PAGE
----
[Editor's Note: See . What follows is our live blog of the event.]
UPDATE: 10:15 p.m. There are still about 30 people here, talking, hugging and sharing around the vigil.
Tyler's cousin, Vincent Parella, said Tyler had a "heart of gold" and would "do anything for anyone."
"You could call that boy up at 3 in the morning," added Tyler's girlfriend, Hannah Le. "Even if it was something small, like a scary dream, you could call him and he'd pick up."
Parella, 22, said he basically grew up with Tyler, spending 2-4 nights a week at his home when they were younger.
"He was there if I wanted him to be," he said. "He had friends all over. He knew everybody and everybody loved him."
UPDATE: 8:43 p.m. About 60 people, many of them young, are gathered on the southwest corner of Marin and Tulare avenues.
Within minutes of the beginning of the 8 p.m. vigil for Tyler De Martini, lit candles covered the grassy corner.
Signs wishing him well covered a nearby tree. Friends and community members lit incense, and shared memories about a friend they described as "all or nothing" in pursuit of his life, his friends and skateboarding.
Some of those in attendance are quietly watching, or holding lit candles. Others are sobbing, loudly and softly.
Several friends shared happier memories of Tyler, like the way he was "in love with his hair," and would spend the better part of five minutes fixing his "swoop" strand by strand before being ready to leave.
They described him as a skilled athlete who wasn't much for school, but could have achieved more in it if he had been more interested.
Others described saying goodbye to him on his last day, as he headed down Marin bound for either the skate park or his girlfriend's home.
We just received word that a number of friends of Tyler De Martini will be coming together at the corner of Marin and Tulare avenues in Berkeley, tonight at 8, where De Martini was . He died earlier today after his family removed him from life support.
According to a family friend, the group will be at the intersection "throughout the evening as a way to bring light to a really dark place right now."
A group of El Cerrito parents said they also hope to meet, at 7:30 p.m., on the corner of Marin and Tulare, with flashing lights and candles to raise awareness about what happened to De Martini, and remind people to slow down as they drive through the area.
Friends and family members on Wednesday afternoon. According to his mother, Kim De Martini, her son lived for just five minutes after he was disconnected from life support at Highland Hospital earlier today.
A MOTHER REFLECTS
Wednesday night, she and her twin sister came to look at the vigil set up on the southeast corner of Marin and Tulare for her son. (A neighbor said the actual crash happened on the northwest corner, but that the southeast side may have provided for more visibility to set up the memorial.)
It's a familiar neighborhood for the sisters, who grew up in Albany on Curtis Street and graduated from Albany High.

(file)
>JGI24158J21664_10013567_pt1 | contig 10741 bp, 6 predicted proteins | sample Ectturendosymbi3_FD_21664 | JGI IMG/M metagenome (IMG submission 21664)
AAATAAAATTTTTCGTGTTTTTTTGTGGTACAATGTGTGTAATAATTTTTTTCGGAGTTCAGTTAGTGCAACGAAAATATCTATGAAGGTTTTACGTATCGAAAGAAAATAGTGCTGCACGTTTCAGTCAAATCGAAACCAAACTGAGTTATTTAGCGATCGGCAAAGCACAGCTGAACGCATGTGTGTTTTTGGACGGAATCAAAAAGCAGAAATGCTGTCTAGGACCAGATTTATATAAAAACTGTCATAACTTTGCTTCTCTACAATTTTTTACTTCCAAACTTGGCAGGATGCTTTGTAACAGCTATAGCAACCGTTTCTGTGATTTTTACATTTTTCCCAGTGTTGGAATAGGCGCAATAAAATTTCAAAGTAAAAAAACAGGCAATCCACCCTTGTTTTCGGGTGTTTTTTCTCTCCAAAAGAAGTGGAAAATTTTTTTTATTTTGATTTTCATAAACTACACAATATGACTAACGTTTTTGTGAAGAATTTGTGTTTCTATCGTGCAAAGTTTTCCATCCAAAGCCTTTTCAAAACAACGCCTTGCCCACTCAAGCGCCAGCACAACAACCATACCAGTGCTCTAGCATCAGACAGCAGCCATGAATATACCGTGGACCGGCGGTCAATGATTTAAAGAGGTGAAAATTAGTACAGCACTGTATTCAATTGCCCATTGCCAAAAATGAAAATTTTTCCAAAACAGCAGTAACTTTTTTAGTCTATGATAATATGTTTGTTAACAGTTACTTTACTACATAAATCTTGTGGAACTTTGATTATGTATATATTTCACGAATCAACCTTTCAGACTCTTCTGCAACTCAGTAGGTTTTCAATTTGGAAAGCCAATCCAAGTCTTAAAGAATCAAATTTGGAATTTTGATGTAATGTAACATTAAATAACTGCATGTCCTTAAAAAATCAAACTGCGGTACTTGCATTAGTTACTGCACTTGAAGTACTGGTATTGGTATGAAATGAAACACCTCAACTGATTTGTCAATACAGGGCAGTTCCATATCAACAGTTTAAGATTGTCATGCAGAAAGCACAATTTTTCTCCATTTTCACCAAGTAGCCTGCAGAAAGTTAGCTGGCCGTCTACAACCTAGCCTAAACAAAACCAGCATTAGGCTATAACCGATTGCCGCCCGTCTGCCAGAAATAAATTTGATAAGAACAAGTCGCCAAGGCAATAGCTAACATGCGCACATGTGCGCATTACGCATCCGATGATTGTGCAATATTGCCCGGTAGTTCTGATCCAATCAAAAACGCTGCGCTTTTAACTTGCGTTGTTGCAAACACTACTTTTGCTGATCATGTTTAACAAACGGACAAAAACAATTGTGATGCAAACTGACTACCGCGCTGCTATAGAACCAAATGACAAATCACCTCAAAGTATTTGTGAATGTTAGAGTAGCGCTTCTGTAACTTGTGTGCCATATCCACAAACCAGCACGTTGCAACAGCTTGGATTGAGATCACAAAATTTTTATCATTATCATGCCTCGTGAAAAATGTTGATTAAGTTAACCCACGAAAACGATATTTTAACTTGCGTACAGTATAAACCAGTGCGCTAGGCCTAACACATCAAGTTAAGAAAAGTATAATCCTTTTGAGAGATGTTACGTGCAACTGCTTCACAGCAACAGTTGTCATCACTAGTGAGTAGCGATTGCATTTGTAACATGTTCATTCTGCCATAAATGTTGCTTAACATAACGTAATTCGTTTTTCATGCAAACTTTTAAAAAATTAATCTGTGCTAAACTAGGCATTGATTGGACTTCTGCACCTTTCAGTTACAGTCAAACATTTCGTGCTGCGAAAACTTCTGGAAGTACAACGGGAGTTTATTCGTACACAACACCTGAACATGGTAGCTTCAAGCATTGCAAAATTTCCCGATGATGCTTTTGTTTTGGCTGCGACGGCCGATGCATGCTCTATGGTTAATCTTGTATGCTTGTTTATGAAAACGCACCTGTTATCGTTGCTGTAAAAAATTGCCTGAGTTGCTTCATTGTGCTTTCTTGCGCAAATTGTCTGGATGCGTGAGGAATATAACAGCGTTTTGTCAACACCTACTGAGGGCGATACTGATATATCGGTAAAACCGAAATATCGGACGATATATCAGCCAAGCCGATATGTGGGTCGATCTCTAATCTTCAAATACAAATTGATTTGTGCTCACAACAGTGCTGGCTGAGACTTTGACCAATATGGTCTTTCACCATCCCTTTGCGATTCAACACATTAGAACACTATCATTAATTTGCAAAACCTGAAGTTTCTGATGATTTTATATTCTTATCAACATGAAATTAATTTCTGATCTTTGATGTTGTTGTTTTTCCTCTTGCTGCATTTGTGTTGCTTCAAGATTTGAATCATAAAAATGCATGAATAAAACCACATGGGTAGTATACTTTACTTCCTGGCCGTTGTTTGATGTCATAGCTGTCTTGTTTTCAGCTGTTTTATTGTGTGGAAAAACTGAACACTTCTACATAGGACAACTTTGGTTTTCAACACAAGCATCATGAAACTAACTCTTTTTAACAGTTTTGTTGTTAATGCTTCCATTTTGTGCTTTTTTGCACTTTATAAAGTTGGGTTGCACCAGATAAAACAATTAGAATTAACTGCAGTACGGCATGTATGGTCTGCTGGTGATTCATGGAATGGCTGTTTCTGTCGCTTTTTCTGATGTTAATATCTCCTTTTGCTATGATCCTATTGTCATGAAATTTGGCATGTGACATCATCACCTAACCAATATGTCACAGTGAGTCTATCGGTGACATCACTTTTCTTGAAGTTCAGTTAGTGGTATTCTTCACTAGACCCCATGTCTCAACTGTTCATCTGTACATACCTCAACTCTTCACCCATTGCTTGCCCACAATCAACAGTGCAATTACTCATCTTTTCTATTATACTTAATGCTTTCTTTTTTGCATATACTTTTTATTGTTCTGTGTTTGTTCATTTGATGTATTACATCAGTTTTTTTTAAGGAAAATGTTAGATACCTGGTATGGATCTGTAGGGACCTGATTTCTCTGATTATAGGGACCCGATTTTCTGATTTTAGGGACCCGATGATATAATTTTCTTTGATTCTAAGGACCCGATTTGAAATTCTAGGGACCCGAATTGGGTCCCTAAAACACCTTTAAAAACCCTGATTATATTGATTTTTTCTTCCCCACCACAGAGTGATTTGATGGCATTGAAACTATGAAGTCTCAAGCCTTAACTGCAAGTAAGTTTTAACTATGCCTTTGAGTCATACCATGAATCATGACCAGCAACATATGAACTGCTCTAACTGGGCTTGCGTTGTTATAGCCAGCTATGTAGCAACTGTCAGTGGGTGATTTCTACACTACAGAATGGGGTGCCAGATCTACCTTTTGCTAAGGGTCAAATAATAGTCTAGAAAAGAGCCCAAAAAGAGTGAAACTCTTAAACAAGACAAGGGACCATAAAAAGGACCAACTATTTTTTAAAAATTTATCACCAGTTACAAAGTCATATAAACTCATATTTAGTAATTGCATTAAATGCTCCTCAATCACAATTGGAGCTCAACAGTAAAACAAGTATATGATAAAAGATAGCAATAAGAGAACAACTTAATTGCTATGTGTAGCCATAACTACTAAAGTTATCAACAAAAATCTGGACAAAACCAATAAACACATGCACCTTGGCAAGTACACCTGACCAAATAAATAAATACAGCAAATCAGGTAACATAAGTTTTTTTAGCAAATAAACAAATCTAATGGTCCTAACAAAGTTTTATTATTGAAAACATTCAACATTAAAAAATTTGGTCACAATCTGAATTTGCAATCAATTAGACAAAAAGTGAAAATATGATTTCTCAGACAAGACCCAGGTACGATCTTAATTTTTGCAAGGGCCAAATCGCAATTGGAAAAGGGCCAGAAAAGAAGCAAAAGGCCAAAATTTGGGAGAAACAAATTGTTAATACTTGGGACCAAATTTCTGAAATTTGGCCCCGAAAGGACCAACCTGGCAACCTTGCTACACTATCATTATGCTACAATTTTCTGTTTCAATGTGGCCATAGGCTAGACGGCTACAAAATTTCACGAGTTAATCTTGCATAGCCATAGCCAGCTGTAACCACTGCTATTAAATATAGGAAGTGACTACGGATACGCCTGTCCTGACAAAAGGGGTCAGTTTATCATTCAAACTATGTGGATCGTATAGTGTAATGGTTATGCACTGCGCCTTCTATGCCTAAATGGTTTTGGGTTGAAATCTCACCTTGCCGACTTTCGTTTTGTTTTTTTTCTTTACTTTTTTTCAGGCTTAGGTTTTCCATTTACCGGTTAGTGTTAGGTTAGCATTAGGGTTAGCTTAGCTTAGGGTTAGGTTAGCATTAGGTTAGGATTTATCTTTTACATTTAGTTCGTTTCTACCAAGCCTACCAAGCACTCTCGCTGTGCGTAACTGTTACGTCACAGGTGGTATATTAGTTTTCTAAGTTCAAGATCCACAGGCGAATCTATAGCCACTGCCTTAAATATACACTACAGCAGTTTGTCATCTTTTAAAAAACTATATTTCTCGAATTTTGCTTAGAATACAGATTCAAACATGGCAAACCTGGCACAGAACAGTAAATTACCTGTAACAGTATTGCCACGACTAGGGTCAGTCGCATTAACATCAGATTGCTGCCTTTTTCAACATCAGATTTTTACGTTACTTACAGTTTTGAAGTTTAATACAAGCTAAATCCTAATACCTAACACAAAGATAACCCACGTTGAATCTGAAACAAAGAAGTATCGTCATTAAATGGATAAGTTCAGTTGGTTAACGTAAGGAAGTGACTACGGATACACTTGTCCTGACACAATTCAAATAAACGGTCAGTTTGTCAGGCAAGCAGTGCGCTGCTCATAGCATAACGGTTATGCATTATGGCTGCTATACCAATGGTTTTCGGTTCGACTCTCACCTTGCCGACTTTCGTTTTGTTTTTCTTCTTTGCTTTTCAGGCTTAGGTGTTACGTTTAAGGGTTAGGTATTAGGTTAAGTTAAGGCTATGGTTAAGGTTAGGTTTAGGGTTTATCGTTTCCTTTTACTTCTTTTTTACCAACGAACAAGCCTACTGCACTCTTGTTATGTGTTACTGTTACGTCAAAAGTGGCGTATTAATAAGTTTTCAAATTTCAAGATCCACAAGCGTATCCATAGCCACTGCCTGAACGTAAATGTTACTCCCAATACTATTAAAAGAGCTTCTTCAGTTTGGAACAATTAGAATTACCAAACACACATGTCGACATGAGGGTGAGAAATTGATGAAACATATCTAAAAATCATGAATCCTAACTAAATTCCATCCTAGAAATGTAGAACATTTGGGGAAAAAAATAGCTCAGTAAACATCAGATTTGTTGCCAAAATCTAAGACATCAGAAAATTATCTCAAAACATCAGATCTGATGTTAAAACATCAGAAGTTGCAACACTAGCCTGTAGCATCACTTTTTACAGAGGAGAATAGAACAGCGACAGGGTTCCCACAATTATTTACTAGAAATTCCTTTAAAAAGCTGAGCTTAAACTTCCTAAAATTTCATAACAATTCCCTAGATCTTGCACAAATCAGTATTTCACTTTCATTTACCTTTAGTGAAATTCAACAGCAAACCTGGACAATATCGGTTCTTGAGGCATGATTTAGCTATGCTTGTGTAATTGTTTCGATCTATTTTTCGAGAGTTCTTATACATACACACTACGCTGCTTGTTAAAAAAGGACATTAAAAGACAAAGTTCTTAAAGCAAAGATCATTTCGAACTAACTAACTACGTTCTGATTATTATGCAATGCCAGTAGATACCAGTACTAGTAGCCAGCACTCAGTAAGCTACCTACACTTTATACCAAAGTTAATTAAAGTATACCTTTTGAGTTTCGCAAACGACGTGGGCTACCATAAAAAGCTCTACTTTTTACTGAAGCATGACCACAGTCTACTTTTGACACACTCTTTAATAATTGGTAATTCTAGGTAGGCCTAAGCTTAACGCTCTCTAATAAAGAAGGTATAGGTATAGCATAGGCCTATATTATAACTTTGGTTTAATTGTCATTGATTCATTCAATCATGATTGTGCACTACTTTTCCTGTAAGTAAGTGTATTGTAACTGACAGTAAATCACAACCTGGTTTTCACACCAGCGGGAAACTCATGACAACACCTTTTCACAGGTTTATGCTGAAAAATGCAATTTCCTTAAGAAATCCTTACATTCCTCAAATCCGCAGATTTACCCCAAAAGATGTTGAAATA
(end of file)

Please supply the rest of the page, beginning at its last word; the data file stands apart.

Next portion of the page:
Kim De Martini described her son as "a charmer" and an "all-around fantastic kid" who excelled at sports, from baseball, basketball and soccer to his passion: skateboarding.
De Martini said her son, who turned 18 in October, was never one to wear a helmet. His behavior hadn't struck her as any more nerve-racking than parenting in general, though.
"You always worry, as a mother," she said.
Earlier in the day, as a group of about 50 kids visited Highland Hospital to say goodbye to De Martini, Kim said she'd made a point to tell the boys to wear their helmets without fail from here on out.
"Let's make his death mean something," she told them. "Let's make a symbol of Tyler."
De Martini said she was shocked to see so many friends come out to see her son. The boys, she said, were even more emotional than the girls, sobbing as the family made the decision to turn off her son's life support and let him go.
Earlier in the week, she said, doctors had been somewhat more optimistic. When De Martini was first taken into the hospital on Monday, she said, he reacted to light. But soon, she said, his brain began to swell, and doctors were unable to operate.
"He went into a coma and never came out," she said.
As the sun set and the light faded Wednesday, De Martini looked north across Marin at cars whizzing past in both directions. No one seemed willing to stop for waiting pedestrians, including De Martini and her sister, as they slowly edged out to cross the road.
"I love this city, but this gives me the shivers sitting here, watching this, the speeding and the darkness," she said, as she prepared to leave. "Tomorrow I need to figure out the funeral. But now I just need to get through tonight... and reflect on everything that happened this week."
The Berkeley Police Department reported via email at 6:20 p.m. that De Martini's official time of death was at 4:10 p.m. Wednesday. Berkeley Police Sgt. Mary Kusmiss wrote that, "Although difficult to share, the BPD preliminary collision investigation has determined the ... Primary Collision Factor as 'a pedestrian in the roadway.' Skateboarders are considered pedestrians" in the California Vehicle Code.
According to California Vehicle Code 21956(a), "No pedestrian may walk upon any roadway outside of a business or residence district otherwise than close to his or her left-hand edge of the roadway."
Click the "Keep me posted" button below for updates about pedestrian traffic safety issues, and other updates about Tyler De Martini.
Read more about Tyler here on Patch.